Surname: McKinlay (obit.,)
First Name: Dr. Ellar McKellar
Ship: -
Date: 19 November 1889
Place: Dungog
Source: MM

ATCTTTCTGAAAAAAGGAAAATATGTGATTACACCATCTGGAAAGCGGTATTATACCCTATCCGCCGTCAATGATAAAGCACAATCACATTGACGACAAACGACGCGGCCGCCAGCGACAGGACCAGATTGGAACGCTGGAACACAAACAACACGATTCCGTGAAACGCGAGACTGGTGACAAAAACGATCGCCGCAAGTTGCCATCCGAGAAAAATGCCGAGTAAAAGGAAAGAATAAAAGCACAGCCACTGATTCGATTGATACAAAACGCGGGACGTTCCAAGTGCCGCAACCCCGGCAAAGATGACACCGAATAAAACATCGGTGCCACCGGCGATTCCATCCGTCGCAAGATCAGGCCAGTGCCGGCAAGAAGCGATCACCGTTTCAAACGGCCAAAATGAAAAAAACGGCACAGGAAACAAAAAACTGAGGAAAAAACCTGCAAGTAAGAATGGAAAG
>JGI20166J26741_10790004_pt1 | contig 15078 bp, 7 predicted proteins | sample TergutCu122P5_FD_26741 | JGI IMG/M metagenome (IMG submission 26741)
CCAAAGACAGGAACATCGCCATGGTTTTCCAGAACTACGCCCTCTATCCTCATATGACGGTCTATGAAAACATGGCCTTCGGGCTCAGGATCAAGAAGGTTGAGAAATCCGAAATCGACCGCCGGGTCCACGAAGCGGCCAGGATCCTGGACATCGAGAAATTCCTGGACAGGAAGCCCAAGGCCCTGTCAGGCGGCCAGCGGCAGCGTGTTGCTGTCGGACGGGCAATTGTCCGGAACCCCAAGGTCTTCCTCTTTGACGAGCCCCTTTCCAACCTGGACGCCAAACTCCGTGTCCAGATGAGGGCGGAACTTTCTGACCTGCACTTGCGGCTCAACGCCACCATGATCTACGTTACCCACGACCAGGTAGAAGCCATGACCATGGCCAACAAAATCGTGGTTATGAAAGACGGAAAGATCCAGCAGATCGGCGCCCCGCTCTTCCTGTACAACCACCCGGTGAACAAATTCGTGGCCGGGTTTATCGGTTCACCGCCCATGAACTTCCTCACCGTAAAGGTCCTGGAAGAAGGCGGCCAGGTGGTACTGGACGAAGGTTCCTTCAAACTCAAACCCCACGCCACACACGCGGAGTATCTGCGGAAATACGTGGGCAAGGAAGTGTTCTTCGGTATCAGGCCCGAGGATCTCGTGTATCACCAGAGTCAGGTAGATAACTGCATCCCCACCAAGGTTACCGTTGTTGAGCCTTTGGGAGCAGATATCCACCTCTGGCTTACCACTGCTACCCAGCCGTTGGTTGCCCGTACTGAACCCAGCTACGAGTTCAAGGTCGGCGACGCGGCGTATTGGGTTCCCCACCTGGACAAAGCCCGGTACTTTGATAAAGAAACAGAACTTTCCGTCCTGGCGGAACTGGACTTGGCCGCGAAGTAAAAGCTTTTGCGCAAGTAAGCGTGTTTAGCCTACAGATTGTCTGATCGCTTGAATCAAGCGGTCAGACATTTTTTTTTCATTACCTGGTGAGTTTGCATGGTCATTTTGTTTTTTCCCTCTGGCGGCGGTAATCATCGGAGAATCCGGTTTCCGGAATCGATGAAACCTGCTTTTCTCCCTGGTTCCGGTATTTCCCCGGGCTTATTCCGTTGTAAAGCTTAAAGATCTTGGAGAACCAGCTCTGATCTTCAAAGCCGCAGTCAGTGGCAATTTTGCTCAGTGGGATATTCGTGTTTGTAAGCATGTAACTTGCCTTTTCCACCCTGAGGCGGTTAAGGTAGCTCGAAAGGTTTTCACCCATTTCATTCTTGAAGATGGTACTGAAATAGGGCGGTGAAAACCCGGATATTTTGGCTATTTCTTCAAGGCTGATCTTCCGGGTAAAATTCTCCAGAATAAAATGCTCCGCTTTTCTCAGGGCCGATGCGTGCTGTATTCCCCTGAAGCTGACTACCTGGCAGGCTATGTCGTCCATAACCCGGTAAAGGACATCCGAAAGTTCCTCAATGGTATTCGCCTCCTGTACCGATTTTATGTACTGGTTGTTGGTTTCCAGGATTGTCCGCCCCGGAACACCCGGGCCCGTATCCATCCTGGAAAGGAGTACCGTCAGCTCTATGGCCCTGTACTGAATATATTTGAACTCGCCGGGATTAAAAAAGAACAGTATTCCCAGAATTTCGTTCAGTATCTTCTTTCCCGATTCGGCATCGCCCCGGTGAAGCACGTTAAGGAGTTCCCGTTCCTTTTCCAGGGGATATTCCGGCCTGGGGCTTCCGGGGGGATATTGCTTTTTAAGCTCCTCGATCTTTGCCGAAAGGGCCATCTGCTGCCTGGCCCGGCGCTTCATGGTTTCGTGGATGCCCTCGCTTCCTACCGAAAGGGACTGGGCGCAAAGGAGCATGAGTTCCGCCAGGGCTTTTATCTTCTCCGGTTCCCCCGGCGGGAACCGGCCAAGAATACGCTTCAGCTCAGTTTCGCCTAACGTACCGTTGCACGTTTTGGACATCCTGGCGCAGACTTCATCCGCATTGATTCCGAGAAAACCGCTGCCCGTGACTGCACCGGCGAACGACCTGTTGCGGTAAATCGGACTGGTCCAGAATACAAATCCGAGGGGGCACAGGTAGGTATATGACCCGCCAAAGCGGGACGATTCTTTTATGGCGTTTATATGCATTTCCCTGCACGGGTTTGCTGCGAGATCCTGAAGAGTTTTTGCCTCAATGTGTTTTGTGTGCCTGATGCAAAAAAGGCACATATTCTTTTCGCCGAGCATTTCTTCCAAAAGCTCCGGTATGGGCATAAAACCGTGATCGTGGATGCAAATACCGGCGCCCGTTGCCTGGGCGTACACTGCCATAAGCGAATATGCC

Details: [DISTRICT NEWS. DUNGOG. (From an Occasional Correspondent.) DEATH OF DR. McKINLAY. With feelings of the deepest sorrow I have to inform your readers of the death, at the age of 71years, of our much respected friend Dr. McKinlay, who had been a resident of this district for nearly half a century. He qualified in 1837, and came to Australia shortly afterwards, was registered in New South Wales in April, 1840, and arrived in Dungog the same year, being then only 22 years of age. There were at that time but two or three houses in the township, and most of the country being still unimproved, the surrounding bush and vegetation, as well as the native population, luxuriated in their wild and unchecked state of nature. After practising here for nine years the Doctor left in the year 1849 for South Australia, to join his brother (the late John McKinlay, the explorer)in pastoral pursuits, which he followed up with varying success for ten years, and then relinquished returning to Dungog, and resuming practice in1859, and from that time spending his life among us. Shortly after taking up his residence at " The Hermitage," (which was known everywhere on account of the hospitality of its host), he organised and conducted the first Sunday school of the district. He was a trustee and warm supporter of the Presbyterian Church, always took an active interest in the Normal school which existed before the introduction of the present educational system, and was a member and secretary of the School Board for a long period. He was one of the magistracy for many years, and his actions on the bench were at all times characterised by fearlessness and justice, while his great natural ability and exceptional powers of discernment enabled him to grasp all the points of a case with surprising quickness. As a medical man he held the highest qualifications and ranked among the foremost in his profession, his skill being recognised and acknowledged by the leading metropolitan physicians. He was never known to accept a fee from any one in poor circum-stances, and was always ready and anxious to give his services and dispense his medicines gratuitously to such persons. In his earlier days he was ever one of the first in the promotion of any movement which had a tendency to improve the status of the people or the district. Few men, if any, now living, knew so much from personal observation and experience of the habits, customs, and ceremonies peculiar to the aborigines, and he had such a humorous and interesting way of imparting this knowledge to others that many a one will remember with regretful pleasure the information and amusement acquired during an evening in his company. About twelve years ago, while out driving, he was accidentally thrown from his buggy, and sustained an injury to the hip, which was indirectly the cause of death, in so far that he never regained the use of his leg, and on Tuesday evening last, while descending a flight of steps, his injured foot caused him to trip on the top-most stair, and he was thrown with great violence to the ground, from a height of several feet, his head striking a stone with such force that it resulted in concussion of brain. He appeared to be sensible a few minutes after the accident, but from that time was quite unconscious till death, which took place at 9.30 a.m. on Thursday. He was buried on Friday afternoon in the Presbyterian ground, the funeral service being read (in the absence through illness of his own pastor), by the Rev. T. F. Potts, who delivered an appropriate address at the grave. The cortege was the longest ever seen in Dungog, showing the great respect in which the deceased gentleman was held. No one in this community can ever forget poorDr. McKinlay, who abhorred all duplicity and every thing of a mean or underhand nature, who was himself so pure-hearted, sincere, and honour-able; whose deeds of kindness, benevolence, and liberality, have through a long life been conferred on those of all creeds and callings alike, and whose urbanity and courtly manners were ever an example to us all. His memory will be held in reverence by every one who was privileged to know him. He never married and has no relatives in the colony. Dungog, Nov. 16th, 1889.